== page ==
The state’s stabilization (or “rainy day”) fund is designed to buoy the state through tough economic times, and it has certainly been used in the recent recession. This post will examine the set-up of the fund, the recent history of its use, and its future in getting the state through the Great Recession.
The stabilization fund is established by M.G.L. Chapter 29 Section 2H out of any available surplus, to be spent under the following circumstances: to cover revenue shortfalls, to replace the loss of federal funds, or for any event “which threatens the health, safety or welfare of the people or the fiscal stability of the commonwealth” as determined by the legislature. A “substantial decline” in economic indicators is included as such an event. While the legislature itself determines if a fiscal situation meets the criteria for spending the fund, the statute requires “a comprehensive analysis of alternative legislative action and revenue sources” as well as a finding that spending from the fund will not “adversely affect the overall fiscal health of the commonwealth.”
The stabilization fund has several sources of money. One half of one percent of tax revenues from the previous fiscal year are allocated to the stabilization fund, pursuant to M.G.L. Chapter 29 Section 5C. If there is money left over in other state funds it is transferred to the stabilization fund. The legislature can also direct additional money into the fund. Finally, the fund is augmented by returns on its investment.
Governor Patrick has proposed using revenue from the capital gains tax to add to the stabilization fund. According to the Massachusetts Budget and Policy Center, he would cap the amount of revenues from the tax that can be used for the rest of the budget at $1 billion, preventing the volatility in financing for ongoing programs that results from the large changes in capital gains tax revenue from year to year. Then, 95% of the remaining revenue from the tax would go to the stabilization fund. Thus, in years when the economy is booming and there are higher capital gains, more money would be available to be allocated to the fund.
There is currently about $607 million in the stabilization fund, but it has been drained significantly in recent years from its high of $2.34 billion in FY 2007. The following link has a table showing the amount in the stabilization fund since FY ’01.
Massachusetts Budget and Policy Center
FY ’08 is when the state began spending from the fund after a five-year period of putting money into it. The state spent $315 million from the fund in FY ’08, $1.39 billion in FY ’09, and $235 million so far in FY 2010. The Governor’s budget proposal for FY ’11 uses $175 million from the stabilization fund, while both the House and Senate Budgets do not use any money from the fund.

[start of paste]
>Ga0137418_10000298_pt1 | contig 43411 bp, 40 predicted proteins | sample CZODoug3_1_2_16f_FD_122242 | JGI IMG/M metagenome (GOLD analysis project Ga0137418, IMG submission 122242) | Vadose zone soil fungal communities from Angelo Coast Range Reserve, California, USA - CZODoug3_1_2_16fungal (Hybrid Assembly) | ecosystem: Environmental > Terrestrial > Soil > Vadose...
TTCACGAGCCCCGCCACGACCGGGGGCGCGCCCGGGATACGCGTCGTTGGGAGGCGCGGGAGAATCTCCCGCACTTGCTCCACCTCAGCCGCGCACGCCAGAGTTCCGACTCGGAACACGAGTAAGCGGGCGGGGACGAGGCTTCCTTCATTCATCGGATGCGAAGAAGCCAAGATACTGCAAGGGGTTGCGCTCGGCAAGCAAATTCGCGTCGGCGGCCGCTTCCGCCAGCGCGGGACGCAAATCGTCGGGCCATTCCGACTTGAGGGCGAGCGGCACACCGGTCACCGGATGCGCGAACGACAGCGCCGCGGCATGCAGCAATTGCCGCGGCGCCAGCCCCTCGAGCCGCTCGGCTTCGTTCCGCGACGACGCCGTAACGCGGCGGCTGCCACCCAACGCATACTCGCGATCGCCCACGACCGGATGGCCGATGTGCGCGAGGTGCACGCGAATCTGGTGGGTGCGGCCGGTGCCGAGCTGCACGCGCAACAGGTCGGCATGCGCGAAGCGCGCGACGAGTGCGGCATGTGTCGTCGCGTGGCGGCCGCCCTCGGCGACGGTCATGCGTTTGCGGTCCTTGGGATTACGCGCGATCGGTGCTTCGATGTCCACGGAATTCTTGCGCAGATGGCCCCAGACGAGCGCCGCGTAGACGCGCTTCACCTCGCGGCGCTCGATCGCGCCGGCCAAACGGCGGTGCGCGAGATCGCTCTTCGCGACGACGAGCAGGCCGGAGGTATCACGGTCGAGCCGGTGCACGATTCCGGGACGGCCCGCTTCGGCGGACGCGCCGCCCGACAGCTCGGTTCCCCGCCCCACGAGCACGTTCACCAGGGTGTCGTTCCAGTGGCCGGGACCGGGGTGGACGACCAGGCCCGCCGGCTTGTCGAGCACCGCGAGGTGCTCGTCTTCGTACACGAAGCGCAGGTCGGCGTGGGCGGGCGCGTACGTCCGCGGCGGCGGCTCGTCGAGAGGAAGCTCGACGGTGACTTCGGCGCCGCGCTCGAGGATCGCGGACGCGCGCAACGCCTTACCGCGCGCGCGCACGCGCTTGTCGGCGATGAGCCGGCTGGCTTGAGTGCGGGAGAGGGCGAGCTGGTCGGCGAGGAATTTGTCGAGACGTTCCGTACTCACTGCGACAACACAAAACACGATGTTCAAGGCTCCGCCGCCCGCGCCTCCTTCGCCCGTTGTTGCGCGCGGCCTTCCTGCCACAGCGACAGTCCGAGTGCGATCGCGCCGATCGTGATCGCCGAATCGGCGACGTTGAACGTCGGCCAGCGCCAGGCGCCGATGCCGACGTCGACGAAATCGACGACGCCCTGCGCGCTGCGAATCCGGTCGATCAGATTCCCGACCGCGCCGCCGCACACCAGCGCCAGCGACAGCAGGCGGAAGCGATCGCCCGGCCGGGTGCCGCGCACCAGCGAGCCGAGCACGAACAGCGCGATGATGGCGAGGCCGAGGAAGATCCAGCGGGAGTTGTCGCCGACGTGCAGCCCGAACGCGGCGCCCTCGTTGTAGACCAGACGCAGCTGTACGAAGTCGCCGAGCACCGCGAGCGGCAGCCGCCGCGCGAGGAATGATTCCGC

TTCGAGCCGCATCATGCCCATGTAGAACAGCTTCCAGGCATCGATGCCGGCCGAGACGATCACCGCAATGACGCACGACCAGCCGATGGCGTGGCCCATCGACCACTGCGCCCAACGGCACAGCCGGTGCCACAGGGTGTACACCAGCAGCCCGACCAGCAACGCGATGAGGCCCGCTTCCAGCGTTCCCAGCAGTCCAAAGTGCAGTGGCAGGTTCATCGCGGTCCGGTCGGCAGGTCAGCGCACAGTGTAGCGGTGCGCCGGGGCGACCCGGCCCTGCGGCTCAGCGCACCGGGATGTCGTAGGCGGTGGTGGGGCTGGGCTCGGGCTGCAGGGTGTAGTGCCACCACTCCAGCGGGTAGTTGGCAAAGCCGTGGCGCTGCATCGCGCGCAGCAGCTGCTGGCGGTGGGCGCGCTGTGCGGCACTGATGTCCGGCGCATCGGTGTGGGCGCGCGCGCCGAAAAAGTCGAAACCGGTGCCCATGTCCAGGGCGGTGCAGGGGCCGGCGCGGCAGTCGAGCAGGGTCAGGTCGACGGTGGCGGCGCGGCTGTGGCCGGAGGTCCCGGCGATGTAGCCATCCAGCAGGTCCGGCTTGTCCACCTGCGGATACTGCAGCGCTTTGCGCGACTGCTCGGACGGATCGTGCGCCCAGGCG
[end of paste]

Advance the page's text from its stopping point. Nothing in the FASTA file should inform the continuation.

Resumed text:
The Massachusetts Taxpayers Foundation projects (see slide 11) the balance of the stabilization fund to be at $545 million next year down from its current level of $607 million. This is taking into account the $175 million the Governor proposes to spend, but also an influx of $109 million in federal funds over this year and next, along with $4 million in interest.
Mass. Taxpayers’ main source of concern is not the 2011 budget itself, which appropriates almost the same amount as the pre-recession FY ’09 budget did, but the structural deficit it will leave for FY ‘12. The Governor proposes using a total of $2.134 billion in one-time funds for the FY ’11 budget. The House budget would use $1.93 billion in one-time funds, which is slightly less because it doesn’t use $175 million from the stabilization fund. These one-time funds bridge the gap between the $2.35 billion less in tax revenue compared to 2009 and maintaining the spending in the budget at about the same level. The problem is that this leaves the same gap for FY ’12 without the one-time funds to fill it. Mass. Taxpayers, factoring in the inability to rely on $2.1 billion in 2011’s one-time funds, minus another $1.4 billion in a combination of Medicaid increases, Chapter 70 school aid, and a 3% rise in union wages, and then even adding an assumed 5% growth in revenue as the economy recovers (worth $1 billion), estimates the 2012 structural deficit at $2.5 billion. The stabilization fund would have about $545 million, as shown previously, so even if it were all used in 2012, the deficit would still be $2 billion.
To address this, Mass. Taxpayers proposes putting off some of 2011’s one-time spending to 2012. They would use only the $1.4 billion in stimulus money, which must be spent that year, in 2011. It then proposes to put the remaining $700 million in one-time funds currently proposed for 2011 into the stabilization fund for use in 2012. This money consists of $300 million “saved” from putting off debt payments, $160 million in federal Medicaid funds, and not using $175 million from the stabilization fund in 2011, as the Governor proposes. Of course, not spending $700 million in 2011 and putting it into the stabilization fund means cutting $700 million from the 2011 budget, a task easier for said than done. The stabilization fund has so far been used along with other one-time spending to avert drastic cuts in the budget, but the roughly $545 million remaining after 2011 will not be enough to avert a reckoning for FY 2012.
Thank you for the opportunity to comment. Is the idea of new taxes completely off the table? The state has lost billions of dollars in revenue through tax cuts. We must bring the idea of new revenue back to budget discussions. Replenishing the rainy day fund should be a priority but continuing to cut services and neglect our infrastructure can be the cost of that replenishment.
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